Your attitude that English must front up even more money to fix social problems shows your left-wing bent, considering the govt is already investing a considerable amount already. I’d suggest communities can start by not excusing crime, not tolerating gangs, promoting good role models (rather than American rap artists for instance) etc which all can be done for free.

            • PDB

               /  February 3, 2017

              Burglary is popular because it is simple to do with little outlay and has a lower chance of being caught. As English said the police increase is just a component of the govt strategy, your continued focus on that one element is misleading.

            • Oh FFS PDB … “caused” …!?

              Show me the causal link between immigrant police and Maori crime in what I’ve said? I defy you to …

              My exact words are “interesting given the Maori crime problem” …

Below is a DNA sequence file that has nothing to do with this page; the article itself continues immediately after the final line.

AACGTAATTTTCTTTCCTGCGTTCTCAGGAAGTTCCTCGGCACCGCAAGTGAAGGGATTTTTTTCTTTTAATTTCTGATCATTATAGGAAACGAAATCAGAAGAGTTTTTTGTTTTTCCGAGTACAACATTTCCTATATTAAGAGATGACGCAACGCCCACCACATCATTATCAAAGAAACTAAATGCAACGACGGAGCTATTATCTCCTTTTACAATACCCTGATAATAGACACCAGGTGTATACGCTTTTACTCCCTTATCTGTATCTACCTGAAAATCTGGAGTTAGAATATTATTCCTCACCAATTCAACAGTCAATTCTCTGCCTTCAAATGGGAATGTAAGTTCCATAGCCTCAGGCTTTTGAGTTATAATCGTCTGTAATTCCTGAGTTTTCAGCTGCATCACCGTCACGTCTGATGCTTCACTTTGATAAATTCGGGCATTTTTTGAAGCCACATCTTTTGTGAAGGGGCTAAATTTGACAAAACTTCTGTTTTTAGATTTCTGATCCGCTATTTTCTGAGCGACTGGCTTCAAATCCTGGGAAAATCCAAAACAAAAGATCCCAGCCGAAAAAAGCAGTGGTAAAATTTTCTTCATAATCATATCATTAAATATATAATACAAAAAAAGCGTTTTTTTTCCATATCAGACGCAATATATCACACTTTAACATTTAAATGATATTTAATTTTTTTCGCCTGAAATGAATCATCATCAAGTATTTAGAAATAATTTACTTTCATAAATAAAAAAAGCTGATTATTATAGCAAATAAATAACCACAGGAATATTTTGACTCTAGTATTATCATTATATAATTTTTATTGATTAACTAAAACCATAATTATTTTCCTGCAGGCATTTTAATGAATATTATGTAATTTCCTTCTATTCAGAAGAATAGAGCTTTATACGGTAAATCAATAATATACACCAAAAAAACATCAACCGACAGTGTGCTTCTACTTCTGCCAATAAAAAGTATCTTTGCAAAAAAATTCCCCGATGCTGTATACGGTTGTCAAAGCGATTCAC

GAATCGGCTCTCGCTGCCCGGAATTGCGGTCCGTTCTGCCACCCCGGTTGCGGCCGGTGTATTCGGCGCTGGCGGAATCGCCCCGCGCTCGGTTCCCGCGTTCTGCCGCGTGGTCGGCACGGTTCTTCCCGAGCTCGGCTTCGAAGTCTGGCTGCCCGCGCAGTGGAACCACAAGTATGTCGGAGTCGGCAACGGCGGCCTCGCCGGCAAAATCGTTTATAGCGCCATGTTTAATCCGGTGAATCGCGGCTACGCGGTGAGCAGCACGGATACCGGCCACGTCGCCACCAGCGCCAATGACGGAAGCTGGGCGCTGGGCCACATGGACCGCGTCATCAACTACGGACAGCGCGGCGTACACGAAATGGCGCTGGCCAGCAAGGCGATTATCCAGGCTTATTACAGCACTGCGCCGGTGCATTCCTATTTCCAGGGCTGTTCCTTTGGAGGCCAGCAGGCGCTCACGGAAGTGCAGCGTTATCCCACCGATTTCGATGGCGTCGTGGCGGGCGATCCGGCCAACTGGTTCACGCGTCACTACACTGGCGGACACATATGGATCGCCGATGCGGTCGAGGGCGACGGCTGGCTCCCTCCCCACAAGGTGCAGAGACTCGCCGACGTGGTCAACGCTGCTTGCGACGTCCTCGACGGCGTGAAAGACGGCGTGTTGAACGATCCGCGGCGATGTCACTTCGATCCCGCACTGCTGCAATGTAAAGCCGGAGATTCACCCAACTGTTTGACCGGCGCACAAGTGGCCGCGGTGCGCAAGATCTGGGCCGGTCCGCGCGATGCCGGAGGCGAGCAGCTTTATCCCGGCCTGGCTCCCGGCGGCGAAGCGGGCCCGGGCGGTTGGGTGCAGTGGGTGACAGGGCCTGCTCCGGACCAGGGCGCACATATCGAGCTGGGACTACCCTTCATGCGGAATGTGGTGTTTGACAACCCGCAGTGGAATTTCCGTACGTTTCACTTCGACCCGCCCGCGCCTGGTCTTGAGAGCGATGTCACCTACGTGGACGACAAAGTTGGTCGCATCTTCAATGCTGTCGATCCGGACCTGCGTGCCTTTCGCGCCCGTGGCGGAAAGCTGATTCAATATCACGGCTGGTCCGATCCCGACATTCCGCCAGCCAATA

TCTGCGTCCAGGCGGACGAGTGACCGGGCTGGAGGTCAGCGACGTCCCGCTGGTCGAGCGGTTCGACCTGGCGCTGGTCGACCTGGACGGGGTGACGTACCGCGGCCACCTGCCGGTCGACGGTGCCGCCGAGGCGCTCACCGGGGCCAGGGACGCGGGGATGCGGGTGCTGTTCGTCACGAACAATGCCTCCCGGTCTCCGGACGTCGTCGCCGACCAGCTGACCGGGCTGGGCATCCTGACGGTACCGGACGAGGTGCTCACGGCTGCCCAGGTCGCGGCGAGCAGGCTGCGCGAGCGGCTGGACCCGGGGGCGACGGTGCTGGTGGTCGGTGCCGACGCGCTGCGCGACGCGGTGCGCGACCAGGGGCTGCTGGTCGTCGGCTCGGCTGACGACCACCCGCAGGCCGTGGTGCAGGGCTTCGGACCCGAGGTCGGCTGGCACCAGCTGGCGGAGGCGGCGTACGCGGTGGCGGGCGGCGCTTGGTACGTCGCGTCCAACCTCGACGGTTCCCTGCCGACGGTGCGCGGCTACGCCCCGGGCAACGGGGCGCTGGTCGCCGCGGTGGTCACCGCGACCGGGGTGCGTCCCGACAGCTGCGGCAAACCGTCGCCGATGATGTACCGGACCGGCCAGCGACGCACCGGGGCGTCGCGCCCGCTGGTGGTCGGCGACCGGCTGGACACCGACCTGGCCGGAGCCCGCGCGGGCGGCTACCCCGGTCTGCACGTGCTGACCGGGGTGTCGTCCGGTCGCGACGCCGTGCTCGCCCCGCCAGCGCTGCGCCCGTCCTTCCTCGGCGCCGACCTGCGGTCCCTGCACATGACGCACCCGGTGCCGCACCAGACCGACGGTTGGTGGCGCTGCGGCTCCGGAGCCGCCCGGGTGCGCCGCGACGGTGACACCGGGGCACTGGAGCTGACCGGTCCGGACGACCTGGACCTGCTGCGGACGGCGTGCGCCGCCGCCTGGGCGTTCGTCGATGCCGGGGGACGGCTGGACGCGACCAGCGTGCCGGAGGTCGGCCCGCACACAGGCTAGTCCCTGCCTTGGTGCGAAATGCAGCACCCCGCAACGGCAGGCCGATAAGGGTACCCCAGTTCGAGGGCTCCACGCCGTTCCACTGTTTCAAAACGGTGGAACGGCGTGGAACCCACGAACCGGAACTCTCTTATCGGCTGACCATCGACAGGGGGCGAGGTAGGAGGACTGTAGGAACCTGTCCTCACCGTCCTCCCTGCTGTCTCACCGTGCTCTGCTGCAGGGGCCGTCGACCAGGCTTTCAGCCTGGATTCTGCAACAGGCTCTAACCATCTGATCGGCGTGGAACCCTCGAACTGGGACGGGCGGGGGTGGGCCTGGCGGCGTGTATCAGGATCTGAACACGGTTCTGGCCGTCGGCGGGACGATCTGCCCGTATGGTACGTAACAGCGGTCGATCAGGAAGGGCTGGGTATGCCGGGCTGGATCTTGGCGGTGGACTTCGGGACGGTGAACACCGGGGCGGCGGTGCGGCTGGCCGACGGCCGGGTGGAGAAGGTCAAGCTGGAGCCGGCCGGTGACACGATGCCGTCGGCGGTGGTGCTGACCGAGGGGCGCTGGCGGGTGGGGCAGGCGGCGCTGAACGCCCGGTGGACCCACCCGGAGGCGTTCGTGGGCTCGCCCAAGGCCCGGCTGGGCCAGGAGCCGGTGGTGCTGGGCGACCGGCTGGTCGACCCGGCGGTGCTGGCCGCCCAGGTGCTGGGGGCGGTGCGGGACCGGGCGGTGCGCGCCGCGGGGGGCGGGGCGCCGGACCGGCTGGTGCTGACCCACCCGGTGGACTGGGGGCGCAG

That word is “interesting” PDB …

            • PDB

               /  February 3, 2017

              Hiding behind insinuations doesn’t help your argument PZ…..

            • @ PDB – “Your attitude that English must front up even more money to fix social problems shows your left-wing bent, considering the govt is already investing a considerable amount already.”

              What exactly is a $503 million ‘Safer Communities’ package if it ISN’T fronting up with more money?

              As Zedd points out below, freeing-up $400 million expended on the largely victimless crime of marijuana might be a start …?

              Alan’s “productivity and efficiency” in reducing the paper war might help?

              How about investing half of that $900 million into Community & Personal Development and Social Enterprise instead of policing …?

  3. Brown

     /  February 3, 2017